Friday, December 1, 2017
Culture

Balenciaga at the V&A – PLEASE! Magazine

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Lace, corsets, flamenco and shift dresses – we take a look at the Victoria and Albert Museum‘s latest fashion exhibition, Balenciaga: Shaping Fashion, in honour of the 80th anniversary of the Parisian fashion house.

A spectacular dusky pink dress slowly turns on itself, revealing a low back held together by a vertical bow. Behind it, an X-ray of the gazar silk dress uncovers the secret of its impressing architecture: a corset hidden under the layers of material helps the dress fall perfectly on the wearer. Named “La Tulipe”, this silk piece is one of the 100 creations by Cristobal Balenciaga, the Spanish designer and founder of his namesake fashion house, shown at the V&A museum in the designer’s first ever UK retrospective, marking the 80th anniversary of the French couture house.

Evening dress, silk taffeta, Cristóbal Balenciaga, Paris, 1955 / 'La Tulipe' evening dress, gazar, Balenciaga for EISA, Spain, 1965 both © Victoria and Albert Museum, London

Evening dress, silk taffeta, Cristóbal Balenciaga, Paris, 1955 / ‘La Tulipe’ evening dress, gazar, Balenciaga for EISA, Spain, 1965 both © Victoria and Albert Museum, London

The anti New Look

Cristóbal Balenciaga at work, Paris, 1968. Photograph Henri Cartier-Bresson © Henri Cartier-Bresson, Magnum Photos

Cristóbal Balenciaga at work, Paris, 1968 © Henri Cartier-Bresson, Magnum Photos

The Spanish vibes can be felt right from the beginning of the Balenciaga: Shaping Fashion exhibition: ornate mantillas, dramatic flamenco dresses, embroidered chaquetillas jackets typical of toreadors and sober mantels reminiscent of Catholicism all throw back to couturier Cristobal Balenciaga’s origins, born in 1895 in the Basque region, who opens his Parisian couture house in 1937. A series of four jet-black dresses is a beautifully arresting sight, as well as a clever showcase of the consecutive (and revolutionary) styles created by the fashion house: the Enveloppe dress and its strategic folds, the Amphore dress and its rounded derrière, the lace Baby Doll dress and the simple shift dress with its straight cut, going against the hourglass shape made popular by Christian Dior’s New Look.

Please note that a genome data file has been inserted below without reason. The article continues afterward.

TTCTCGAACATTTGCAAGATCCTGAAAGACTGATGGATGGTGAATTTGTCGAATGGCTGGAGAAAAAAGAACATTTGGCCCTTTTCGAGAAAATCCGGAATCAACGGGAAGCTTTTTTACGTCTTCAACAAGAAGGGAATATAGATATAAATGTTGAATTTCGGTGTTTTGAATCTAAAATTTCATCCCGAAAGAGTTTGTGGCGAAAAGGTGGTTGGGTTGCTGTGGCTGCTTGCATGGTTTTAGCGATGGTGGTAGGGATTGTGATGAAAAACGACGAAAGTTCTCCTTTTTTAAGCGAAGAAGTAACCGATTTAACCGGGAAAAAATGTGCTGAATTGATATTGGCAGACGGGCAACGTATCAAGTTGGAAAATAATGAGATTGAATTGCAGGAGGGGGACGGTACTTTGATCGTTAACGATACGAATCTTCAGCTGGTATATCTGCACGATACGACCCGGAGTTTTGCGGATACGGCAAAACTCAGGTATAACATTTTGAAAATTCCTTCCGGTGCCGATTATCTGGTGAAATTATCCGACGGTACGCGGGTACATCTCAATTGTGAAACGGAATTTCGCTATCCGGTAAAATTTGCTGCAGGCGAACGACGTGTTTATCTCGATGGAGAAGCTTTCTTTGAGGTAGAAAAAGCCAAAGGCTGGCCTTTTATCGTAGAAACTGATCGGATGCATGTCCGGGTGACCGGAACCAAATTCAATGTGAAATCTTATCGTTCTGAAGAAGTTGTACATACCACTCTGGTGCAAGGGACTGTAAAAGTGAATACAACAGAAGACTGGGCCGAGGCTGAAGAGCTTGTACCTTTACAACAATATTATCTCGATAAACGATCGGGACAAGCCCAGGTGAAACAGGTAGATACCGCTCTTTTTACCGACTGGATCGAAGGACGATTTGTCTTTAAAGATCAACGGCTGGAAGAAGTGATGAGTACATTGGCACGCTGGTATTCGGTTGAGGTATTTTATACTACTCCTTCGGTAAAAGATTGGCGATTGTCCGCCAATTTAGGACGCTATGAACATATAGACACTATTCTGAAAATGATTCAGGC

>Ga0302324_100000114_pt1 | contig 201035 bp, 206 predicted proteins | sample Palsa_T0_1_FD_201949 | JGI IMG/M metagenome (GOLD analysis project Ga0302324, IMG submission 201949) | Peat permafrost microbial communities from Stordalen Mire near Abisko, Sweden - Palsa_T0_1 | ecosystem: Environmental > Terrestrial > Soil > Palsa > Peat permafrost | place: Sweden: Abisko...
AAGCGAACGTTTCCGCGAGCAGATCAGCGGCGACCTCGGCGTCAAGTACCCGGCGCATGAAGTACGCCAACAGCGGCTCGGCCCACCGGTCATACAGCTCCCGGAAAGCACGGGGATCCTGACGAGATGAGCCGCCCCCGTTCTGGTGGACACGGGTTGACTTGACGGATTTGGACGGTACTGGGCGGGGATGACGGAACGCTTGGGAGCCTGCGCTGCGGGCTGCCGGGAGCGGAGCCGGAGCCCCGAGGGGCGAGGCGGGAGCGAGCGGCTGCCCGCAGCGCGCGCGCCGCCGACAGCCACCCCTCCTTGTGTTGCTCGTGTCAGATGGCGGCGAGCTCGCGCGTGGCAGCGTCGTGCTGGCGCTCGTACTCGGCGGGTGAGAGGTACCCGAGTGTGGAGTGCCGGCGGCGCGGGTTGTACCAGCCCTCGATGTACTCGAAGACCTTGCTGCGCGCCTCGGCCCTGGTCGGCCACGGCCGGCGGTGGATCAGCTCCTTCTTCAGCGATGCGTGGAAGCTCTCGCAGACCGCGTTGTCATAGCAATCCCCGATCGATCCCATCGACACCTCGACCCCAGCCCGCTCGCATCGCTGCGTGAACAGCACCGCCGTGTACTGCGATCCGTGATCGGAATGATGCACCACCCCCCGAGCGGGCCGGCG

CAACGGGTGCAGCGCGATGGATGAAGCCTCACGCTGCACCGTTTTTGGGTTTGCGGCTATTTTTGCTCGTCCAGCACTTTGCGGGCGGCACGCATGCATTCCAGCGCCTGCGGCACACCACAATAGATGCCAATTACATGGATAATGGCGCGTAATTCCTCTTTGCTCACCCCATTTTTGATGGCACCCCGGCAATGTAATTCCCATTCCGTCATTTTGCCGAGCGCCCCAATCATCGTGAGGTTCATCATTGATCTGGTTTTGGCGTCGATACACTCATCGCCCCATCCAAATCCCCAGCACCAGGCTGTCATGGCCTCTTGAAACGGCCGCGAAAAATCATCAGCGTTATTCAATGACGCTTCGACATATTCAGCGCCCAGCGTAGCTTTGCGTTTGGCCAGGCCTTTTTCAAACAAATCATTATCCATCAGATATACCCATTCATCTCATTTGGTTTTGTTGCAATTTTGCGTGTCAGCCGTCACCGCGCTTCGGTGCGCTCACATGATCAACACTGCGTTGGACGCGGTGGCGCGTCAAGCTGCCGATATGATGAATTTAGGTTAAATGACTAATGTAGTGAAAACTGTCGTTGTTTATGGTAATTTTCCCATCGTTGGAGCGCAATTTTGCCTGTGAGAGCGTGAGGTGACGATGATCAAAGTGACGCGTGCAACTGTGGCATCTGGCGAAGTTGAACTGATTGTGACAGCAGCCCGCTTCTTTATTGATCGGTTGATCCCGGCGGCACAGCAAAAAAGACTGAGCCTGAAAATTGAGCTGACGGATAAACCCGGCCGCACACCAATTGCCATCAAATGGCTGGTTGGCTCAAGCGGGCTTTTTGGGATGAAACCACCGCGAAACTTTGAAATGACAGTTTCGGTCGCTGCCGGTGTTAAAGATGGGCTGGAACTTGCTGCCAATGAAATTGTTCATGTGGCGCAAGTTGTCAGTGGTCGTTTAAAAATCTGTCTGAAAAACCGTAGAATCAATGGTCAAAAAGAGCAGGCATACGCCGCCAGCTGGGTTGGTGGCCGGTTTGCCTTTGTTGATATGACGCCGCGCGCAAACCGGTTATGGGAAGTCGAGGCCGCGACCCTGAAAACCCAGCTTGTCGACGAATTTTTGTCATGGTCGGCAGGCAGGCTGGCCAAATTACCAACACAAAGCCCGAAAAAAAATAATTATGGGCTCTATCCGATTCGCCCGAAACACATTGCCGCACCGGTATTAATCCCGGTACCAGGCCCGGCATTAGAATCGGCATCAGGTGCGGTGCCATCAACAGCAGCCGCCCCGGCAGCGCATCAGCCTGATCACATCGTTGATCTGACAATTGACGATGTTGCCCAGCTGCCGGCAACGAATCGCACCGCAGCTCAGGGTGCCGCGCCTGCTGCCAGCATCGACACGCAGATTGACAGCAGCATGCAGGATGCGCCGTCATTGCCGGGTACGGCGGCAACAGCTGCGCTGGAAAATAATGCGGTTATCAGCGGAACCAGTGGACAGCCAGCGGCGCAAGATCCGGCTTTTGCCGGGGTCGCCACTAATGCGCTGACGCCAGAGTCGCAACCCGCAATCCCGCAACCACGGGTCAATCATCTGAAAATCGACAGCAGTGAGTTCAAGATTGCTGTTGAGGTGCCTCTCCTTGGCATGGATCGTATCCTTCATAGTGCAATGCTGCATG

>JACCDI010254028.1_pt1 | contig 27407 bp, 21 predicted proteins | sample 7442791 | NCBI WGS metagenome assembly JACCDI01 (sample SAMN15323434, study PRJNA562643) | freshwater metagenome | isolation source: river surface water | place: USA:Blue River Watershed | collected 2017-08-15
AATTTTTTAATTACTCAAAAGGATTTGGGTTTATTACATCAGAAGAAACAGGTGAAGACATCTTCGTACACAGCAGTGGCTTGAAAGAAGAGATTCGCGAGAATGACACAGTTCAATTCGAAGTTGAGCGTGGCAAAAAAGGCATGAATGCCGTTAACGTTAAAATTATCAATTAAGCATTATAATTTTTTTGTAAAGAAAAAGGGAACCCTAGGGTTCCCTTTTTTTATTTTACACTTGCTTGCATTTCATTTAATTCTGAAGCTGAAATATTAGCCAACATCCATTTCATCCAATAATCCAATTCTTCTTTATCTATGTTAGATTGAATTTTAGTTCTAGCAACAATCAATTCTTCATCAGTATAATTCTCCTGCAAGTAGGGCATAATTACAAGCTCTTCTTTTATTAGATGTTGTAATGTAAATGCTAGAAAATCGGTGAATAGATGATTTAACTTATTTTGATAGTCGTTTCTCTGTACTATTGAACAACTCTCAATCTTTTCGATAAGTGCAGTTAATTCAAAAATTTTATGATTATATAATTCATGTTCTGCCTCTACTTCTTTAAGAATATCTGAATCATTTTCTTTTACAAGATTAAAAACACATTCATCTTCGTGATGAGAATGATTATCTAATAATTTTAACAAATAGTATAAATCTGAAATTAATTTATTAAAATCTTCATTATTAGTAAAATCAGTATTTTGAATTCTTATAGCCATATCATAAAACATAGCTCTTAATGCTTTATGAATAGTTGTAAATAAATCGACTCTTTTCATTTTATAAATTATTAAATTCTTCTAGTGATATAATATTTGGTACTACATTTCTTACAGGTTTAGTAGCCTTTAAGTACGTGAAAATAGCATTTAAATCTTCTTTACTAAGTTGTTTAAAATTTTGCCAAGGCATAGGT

Robe du soir, Cristóbal Balenciaga, Paris, 1962 © Cecil Beaton

Evening dress, Cristóbal Balenciaga, Paris, 1962 © Cecil Beaton

Silent ateliers and fear of knock-offs

Robe cocktail 'Baby doll' en crêpe de chine, dentelle et satin, Cristóbal Balenciaga, Paris, 1958 © Victoria and Albert Museum, London

‘Baby doll’ cocktail dress in crêpe de chine, lace and satin, Cristóbal Balenciaga, Paris, 1958 © Victoria and Albert Museum, London

If the exhibition chooses to focus on the greatest years of Balenciaga – in the the 50’s and 60’s the designer completely revolutionised the feminine silhouette, paving the way for the sixties trapeze dresses and the eighties deconstruction movement – the history of the fashion house is fully explored, distilling little nuggets of information alors the way. Did you know that André Courrèges was a pattern-cutter for Balenciaga for over 10 years? (“Pure white, unornamented and intensively silent… In a room of fifty people, you could hear the buzzing of a fly” says the future founder of Courrèges about the Balenciaga ateliers, where the atmosphere verged on the ceremonious). That the visionary designer had a second line, Eisa, re-creating less costly versions of his couture designers for the Spanish market? That, afraid of knock-offs, Cristobal Balenciaga refused to present his collections to journalists before they were on sale, forcing international magazines to come back to Paris a month after the presentations just for him (and for Givenchy, who quickly follows suit)? Now you do.

Model wearing Balenciaga orange coat, Paris, 1954 © Mark Shaw / Flamenco-style evening dress, Cristóbal Balenciaga, Paris, 1961 © Cecil Beaton

Model wearing Balenciaga orange coat, Paris, 1954 © Mark Shaw / Flamenco-style evening dress, Cristóbal Balenciaga, Paris, 1961 © Cecil Beaton

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Balenciaga: Shaping Fashion, from May 27th 2017 to February 18th 2018 at the Victoria and Albert Museum, London

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